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Is no ‘normal’ the new normal?

Photo by Nick Fewings on Unsplash

Unilever, owner of professional skincare brands like Dermalogica and Murad, has dropped ‘normal’ claims when referring to skin and hair types in a bid to push an inclusivity message.

In addition to removing the word ‘normal’, Unilever will not digitally alter a person’s body shape, size, proportion or skin colour in its brand advertising, and will increase the number of advertisements portraying people from diverse groups who are under-represented.

This forms part of the launch of the company’s new Positive Beauty vision and strategy, which Unilever says sets out several progressive commitments and actions for its beauty and personal care brands. Positive Beauty is positioned as championing a new era of beauty that is equitable and inclusive, as well as sustainable for the planet.

A Unilever statement reads: “The decision to remove ‘normal’ is one of many steps that we are taking to challenge narrow beauty ideals, as we work towards helping to end discrimination and advocating for a more inclusive vision of beauty. It comes as global research into people’s experiences of the beauty industry reveals that using ‘normal’ to describe hair or skin makes most people feel excluded.”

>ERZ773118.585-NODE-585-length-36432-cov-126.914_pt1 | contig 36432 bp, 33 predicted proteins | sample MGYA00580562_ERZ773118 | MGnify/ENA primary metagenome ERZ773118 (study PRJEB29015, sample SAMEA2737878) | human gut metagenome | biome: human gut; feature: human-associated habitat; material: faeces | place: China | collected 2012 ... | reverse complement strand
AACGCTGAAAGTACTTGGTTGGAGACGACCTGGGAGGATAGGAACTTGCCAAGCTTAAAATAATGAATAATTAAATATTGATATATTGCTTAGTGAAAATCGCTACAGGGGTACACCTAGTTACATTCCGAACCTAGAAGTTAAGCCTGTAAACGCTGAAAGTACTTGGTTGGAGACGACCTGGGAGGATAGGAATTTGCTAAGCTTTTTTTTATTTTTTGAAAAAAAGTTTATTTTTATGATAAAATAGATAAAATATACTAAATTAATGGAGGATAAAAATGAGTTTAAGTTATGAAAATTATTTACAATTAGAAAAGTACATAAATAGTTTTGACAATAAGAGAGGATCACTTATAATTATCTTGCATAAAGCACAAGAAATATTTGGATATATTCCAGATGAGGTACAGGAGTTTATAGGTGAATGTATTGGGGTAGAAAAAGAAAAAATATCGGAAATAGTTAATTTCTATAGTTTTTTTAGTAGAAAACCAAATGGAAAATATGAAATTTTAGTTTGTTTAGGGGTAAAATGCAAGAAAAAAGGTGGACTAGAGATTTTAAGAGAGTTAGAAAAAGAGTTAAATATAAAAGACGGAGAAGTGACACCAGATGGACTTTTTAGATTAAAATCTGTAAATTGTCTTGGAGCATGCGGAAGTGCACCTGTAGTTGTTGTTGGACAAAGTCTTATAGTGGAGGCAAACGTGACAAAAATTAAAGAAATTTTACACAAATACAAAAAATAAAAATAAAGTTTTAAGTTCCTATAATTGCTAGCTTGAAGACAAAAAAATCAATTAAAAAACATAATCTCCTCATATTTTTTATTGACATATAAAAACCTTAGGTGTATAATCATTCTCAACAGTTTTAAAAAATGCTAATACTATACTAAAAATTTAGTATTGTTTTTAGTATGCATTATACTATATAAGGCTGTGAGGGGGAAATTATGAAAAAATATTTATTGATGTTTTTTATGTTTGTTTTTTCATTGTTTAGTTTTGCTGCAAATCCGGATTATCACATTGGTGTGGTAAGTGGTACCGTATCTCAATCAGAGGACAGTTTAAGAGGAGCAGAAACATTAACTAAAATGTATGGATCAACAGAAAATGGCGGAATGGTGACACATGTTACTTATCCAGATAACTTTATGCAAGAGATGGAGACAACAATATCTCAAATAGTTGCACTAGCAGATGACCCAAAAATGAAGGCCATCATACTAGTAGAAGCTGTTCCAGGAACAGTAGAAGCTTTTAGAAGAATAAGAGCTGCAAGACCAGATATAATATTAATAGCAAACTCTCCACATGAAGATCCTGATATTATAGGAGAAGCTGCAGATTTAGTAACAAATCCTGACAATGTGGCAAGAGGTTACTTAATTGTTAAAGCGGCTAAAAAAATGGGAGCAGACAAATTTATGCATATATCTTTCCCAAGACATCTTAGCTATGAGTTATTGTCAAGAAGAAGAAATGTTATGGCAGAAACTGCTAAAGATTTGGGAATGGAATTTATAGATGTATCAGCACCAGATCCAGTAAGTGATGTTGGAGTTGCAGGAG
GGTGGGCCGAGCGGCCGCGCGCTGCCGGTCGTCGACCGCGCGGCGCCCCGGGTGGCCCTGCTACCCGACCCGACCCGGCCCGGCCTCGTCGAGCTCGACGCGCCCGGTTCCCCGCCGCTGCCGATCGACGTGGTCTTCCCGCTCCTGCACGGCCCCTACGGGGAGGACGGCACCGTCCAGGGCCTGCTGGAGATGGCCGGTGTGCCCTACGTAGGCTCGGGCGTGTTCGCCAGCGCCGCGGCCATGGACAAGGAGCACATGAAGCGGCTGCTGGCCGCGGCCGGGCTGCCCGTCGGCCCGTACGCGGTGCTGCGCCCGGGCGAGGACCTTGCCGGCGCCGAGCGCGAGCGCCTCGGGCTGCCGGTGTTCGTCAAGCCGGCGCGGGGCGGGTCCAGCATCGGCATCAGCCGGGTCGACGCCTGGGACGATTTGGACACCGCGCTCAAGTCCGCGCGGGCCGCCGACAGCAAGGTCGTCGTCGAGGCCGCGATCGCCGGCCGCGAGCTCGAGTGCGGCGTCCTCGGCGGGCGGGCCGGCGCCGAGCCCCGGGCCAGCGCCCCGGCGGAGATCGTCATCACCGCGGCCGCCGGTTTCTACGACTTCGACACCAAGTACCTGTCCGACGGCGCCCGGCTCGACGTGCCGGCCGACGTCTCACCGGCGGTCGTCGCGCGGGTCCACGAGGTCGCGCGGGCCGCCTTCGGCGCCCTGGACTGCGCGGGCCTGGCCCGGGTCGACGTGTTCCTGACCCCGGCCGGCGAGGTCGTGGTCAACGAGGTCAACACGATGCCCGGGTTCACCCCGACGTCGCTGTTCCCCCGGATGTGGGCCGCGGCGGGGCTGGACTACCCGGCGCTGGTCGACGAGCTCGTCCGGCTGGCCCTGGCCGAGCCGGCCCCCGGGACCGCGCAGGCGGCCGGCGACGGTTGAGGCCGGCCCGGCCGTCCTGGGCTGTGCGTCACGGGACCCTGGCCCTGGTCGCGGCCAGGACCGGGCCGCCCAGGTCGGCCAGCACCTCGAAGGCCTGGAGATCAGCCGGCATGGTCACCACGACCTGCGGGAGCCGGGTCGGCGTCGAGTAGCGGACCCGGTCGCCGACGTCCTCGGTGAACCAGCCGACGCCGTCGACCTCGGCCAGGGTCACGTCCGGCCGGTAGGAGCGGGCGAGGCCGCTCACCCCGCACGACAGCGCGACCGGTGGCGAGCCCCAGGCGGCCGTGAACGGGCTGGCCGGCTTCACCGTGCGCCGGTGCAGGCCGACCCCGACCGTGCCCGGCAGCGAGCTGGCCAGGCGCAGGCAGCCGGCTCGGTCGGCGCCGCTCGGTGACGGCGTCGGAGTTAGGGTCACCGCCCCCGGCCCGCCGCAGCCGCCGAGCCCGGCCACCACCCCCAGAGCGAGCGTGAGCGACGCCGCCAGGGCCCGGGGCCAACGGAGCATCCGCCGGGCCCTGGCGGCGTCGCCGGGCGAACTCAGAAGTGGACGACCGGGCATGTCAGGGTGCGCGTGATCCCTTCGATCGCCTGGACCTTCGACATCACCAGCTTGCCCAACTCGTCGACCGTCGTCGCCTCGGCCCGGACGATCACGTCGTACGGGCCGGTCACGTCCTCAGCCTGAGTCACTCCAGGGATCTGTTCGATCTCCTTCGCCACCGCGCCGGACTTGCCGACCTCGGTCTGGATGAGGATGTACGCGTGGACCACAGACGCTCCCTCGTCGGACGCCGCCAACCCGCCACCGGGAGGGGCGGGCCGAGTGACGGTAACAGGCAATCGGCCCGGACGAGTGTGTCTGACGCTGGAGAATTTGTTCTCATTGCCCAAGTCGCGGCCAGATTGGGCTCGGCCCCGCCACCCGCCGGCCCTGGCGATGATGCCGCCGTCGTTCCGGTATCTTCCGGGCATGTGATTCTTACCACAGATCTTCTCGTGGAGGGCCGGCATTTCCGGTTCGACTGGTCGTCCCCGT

The 10,000-person study, which was commissioned by Unilever, was conducted across nine countries, including South Africa. The other countries were Brazil, China, India, Indonesia, Nigeria, Saudi Arabia, UK and the USA.

  • More than half of people (56%) think that the beauty and personal care industry can make people feel excluded.

  • People want to see the beauty and personal care industry focusing more on making people feel better, than just looking better (74%).

  • More than half of people (52%) say they now pay more attention to a company’s stance on societal issues before buying products.

  • Seven in 10 people agree that using the word ‘normal’ on product packaging and advertising has a negative impact. For younger people – those aged 18-35 – this rises to eight in 10.

Sunny Jain, Unilever president of Beauty & Personal Care, said: “With one billion people using our beauty and personal care products every day, and even more seeing our advertising, our brands have the power to make a real difference to people’s lives. As part of this, we are committed to tackling harmful norms and stereotypes and shaping a broader, far more inclusive definition of beauty.

“We know that removing ‘normal’ from our products and packaging will not fix the problem alone, but it is an important step forward. It’s just one of a number of actions we are taking as part of our Positive Beauty vision, which aims not only to do less harm, but more good for both people and the planet.”

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